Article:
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Marcin Latosiewicz
Cisco Employee
Cisco Employee


This document will outline basic negotiation and configuration for crypto-map-based IPsec VPN configuration.


This document is intended as an introduction to certain aspects of IKE and IPsec, it WILL contain certain simplifications and colloquialisms.


What is IPsec

IPsec is a standard based security architecture for IP hence IP-sec.

IKE (Internet Key Exchange) is one of the ways to negotiate IPsec Security Associations (SAs), in particular case ISAKMP (implementation of IKE) is what Cisco uses.

Currently two versions of IKE exist:

  1. IKE version 1 (IKEv1) - the more common and older, widely deployed. This is what typically is used to around the world when IPsec is implemented.
  2. IKE version 2 (IKEv2) - as the name suggests it a newer, more robust protocol. It's less widely deployed, however offers more and is quickly gaining traction.


This document focuses mostly on IKEv1 and crypto map configuration, however most aspects are true for other types of frameworks.


IKE negotiation at a glance


To establish IKE Security Association (IKE SA or Phase 1) in a secure way peers will need to exchange certain information, those include:

  • How to protect negotiation - hashing algorithm to use, encryption algorithm to use, Diffie-Hellman group (key length), desired IKE SA lifetime.
  • Diffie-Hellman exchange will need to be performed - establish a shared secret over insecure medium.
  • Authentication - Peers exchange identities and authentication material (pre shared key or certificates, in a typical environment).


It is important to note that pre shared key is not actually exchanged, it is intended factored into the key protecting identity. Thus if the peer doesn't have the correct pre-shared key it will not be able to authenticate and finish phase 1 negotiation.


IKE SA can be established via aggressive mode or main mode negotiation, this document covers Main Mode exchange which is the one typically deployed.

Aggressive mode is the less secure of modes and is typically used in EZVPN with pre-shared key, where additional layer of security is provided by performing user authentication.


Once IKE SA is established, the peers are ready to establish information about what traffic to protect and how to protect it. This will form an IPsec Security Association (SA) or phase 2, in an exchange called Quick Mode.


Once quick mode is performed and IPsec SA exists and traffic is able to flow in a secured way.


A visual aide to remember this by:

Screen Shot 2013-11-12 at 10.52.38 AM.png


At this stage it is important to remember, during normal operation, one IKE SA exists between peers.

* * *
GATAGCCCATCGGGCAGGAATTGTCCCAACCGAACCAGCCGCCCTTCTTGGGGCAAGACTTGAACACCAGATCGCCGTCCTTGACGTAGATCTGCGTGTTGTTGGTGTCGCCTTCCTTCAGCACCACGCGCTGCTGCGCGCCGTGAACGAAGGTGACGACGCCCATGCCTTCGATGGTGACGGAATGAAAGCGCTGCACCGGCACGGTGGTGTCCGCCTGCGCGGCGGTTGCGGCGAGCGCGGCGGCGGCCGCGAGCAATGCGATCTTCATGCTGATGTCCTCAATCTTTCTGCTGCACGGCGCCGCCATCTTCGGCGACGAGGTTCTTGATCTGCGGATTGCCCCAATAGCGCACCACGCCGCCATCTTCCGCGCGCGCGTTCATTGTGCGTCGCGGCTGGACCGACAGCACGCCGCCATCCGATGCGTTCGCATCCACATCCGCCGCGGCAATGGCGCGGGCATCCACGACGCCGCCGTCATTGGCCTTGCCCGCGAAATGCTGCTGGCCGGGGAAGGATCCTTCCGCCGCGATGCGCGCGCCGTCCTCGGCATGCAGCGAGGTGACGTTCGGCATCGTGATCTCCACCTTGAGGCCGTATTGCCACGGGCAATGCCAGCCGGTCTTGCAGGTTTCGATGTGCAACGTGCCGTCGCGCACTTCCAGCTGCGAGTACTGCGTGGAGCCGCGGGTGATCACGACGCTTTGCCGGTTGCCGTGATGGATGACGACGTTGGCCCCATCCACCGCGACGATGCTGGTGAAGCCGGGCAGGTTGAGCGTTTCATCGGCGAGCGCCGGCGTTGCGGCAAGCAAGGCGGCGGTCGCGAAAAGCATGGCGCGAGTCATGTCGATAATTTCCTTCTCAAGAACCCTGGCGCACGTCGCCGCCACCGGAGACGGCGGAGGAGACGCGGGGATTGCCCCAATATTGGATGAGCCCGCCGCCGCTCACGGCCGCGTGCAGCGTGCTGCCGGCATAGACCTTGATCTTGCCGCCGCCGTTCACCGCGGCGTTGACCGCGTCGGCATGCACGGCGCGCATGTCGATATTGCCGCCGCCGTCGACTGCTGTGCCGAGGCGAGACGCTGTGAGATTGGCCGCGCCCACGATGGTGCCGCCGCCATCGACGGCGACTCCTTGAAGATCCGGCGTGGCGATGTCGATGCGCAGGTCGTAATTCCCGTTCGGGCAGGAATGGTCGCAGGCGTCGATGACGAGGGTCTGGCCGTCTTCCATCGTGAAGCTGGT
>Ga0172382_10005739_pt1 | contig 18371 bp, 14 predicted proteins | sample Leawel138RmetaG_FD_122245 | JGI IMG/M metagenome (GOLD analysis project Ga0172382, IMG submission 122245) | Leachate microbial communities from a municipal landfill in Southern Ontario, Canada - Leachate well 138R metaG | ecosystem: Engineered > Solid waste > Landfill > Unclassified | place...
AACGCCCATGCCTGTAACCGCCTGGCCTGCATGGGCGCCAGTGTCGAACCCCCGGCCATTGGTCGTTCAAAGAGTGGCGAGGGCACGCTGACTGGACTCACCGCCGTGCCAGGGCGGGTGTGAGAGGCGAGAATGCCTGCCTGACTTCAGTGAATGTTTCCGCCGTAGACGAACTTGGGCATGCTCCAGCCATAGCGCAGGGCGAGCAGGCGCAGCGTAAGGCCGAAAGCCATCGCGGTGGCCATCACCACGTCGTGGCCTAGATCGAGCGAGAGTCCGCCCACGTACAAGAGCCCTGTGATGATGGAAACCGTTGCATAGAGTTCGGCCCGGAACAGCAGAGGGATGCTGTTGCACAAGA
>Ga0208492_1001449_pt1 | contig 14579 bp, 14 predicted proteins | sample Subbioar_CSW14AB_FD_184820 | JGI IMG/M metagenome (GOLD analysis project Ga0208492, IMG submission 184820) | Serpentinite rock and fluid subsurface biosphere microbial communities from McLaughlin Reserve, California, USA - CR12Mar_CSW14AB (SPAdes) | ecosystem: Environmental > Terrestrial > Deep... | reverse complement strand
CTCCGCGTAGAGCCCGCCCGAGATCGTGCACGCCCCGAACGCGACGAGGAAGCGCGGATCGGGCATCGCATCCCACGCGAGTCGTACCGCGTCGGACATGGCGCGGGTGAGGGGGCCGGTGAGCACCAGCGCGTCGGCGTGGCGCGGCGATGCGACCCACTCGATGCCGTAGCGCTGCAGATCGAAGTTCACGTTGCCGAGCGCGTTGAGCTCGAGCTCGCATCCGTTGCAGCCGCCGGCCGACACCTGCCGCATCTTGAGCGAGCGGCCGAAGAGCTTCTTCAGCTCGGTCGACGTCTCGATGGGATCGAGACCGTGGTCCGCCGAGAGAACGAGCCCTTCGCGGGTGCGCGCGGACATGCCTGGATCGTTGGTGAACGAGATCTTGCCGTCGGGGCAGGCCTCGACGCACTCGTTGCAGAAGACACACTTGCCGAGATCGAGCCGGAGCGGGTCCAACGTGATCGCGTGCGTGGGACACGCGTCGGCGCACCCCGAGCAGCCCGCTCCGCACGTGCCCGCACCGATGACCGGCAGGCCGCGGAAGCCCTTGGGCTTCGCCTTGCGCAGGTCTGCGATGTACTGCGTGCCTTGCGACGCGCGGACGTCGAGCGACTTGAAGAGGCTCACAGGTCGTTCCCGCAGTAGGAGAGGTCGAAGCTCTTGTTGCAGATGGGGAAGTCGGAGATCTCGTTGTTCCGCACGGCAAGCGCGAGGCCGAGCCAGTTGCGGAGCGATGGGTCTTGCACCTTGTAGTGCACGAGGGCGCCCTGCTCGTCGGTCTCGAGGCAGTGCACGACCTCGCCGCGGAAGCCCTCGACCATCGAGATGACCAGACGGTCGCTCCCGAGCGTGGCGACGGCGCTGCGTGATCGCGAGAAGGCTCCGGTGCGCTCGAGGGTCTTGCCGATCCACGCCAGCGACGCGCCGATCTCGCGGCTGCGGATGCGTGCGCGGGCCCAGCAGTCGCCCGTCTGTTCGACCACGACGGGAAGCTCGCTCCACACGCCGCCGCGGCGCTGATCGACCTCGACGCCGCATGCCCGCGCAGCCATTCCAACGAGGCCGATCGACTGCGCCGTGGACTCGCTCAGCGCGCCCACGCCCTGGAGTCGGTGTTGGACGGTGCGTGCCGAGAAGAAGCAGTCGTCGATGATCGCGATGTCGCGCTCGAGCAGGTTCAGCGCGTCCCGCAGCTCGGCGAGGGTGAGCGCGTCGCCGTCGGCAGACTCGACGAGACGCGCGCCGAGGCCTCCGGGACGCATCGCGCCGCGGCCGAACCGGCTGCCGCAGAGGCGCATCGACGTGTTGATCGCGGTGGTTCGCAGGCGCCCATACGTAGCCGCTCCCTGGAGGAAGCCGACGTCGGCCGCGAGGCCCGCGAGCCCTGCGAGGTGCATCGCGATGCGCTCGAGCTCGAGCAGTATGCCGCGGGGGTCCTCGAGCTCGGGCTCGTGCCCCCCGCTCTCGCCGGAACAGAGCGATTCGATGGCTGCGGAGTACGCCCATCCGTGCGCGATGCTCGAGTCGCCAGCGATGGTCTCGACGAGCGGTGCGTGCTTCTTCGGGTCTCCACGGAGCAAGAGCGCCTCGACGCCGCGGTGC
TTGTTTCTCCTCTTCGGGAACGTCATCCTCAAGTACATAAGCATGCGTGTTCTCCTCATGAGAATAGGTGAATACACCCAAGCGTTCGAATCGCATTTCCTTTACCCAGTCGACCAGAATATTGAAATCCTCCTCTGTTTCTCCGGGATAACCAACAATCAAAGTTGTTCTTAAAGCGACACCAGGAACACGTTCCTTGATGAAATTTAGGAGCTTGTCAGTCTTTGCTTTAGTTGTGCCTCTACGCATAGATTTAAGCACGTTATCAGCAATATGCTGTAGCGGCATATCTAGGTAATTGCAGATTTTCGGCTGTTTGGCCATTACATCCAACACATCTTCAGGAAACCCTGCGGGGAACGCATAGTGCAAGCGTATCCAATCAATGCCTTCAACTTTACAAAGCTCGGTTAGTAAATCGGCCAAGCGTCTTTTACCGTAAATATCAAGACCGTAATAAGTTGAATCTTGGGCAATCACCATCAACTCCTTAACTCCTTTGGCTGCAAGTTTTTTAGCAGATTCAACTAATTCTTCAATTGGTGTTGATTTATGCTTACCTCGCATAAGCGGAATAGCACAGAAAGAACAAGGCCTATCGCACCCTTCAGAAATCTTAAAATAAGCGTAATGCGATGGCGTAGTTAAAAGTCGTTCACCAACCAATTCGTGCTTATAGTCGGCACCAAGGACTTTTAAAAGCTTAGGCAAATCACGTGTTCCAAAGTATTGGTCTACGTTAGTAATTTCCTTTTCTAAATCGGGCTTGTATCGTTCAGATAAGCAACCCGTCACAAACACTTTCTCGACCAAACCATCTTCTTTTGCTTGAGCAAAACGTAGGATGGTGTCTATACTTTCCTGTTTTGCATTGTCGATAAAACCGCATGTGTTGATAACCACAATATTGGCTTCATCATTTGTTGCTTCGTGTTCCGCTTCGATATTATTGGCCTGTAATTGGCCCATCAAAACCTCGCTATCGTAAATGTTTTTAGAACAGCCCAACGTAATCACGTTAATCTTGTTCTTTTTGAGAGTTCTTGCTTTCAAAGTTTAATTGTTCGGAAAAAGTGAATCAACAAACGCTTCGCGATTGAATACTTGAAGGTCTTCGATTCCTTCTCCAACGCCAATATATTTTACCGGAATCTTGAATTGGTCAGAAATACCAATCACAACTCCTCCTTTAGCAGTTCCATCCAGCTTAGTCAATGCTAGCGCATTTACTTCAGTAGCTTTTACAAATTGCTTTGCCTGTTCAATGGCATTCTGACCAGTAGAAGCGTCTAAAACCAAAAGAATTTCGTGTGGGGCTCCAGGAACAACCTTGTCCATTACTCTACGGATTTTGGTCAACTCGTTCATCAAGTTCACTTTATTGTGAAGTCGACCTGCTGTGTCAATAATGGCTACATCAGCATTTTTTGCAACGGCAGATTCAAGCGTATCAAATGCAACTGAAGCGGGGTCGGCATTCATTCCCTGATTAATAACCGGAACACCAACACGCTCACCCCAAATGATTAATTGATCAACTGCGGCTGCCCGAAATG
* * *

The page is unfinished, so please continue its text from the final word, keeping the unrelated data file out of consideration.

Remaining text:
During rekey or re-negotiation multiple IKE SA can exist.

However between two peers multiple IPsec SAs can exist.

This concept is visualized here.

Screen Shot 2013-11-12 at 10.55.28 AM.png


As the above diagram shows there are two IPsec SAs, identified by Security Parameter Index (SPI), present on a device for each direction, one for inbound traffic one for outbound traffic.

It is also crucial to remember that inbound IPsec SA on left hand side device, if the outbound IPsec SA on right hand side device, and vice versa.


At this stage it is also worth to mention that "local" and "remote" networks are reversed on each end. This concept will come up again when performing configuration of "interesting traffic" later on.


Tunnel mode and transport mode.

When IPsec protects traffic, it has a couple of services and modes to choose from.

  • Authentication Service - protect and verify integrity of data - make sure data is not changed during transport. Using AH (Authentication Header) and IP protocol 51.
  • Encryption Services - data encryption - make sure nobody can eavesdrop on the data in transport. Using ESP (Encapsulating Security Payload) and IP protocol of 50.


Second service is much more widely deployed.

While it is possible to mix the two services, it is an very rare scenario, with limitated-or-no support on certain platforms.


More is another concept which come up quite often with IPsec. Two modes exist:

  • Transport mode - preserving original IP header. Typically used in combination with GRE or other encapsulating protocols.
  • Tunnel mode - encapsulating entire IP datagram within a new header, essentially tunneling the packet.


A mode which is the most common for most crypto map deployments is Encryption Services and  tunnel mode. However let's have a look at an overview how each of those will work.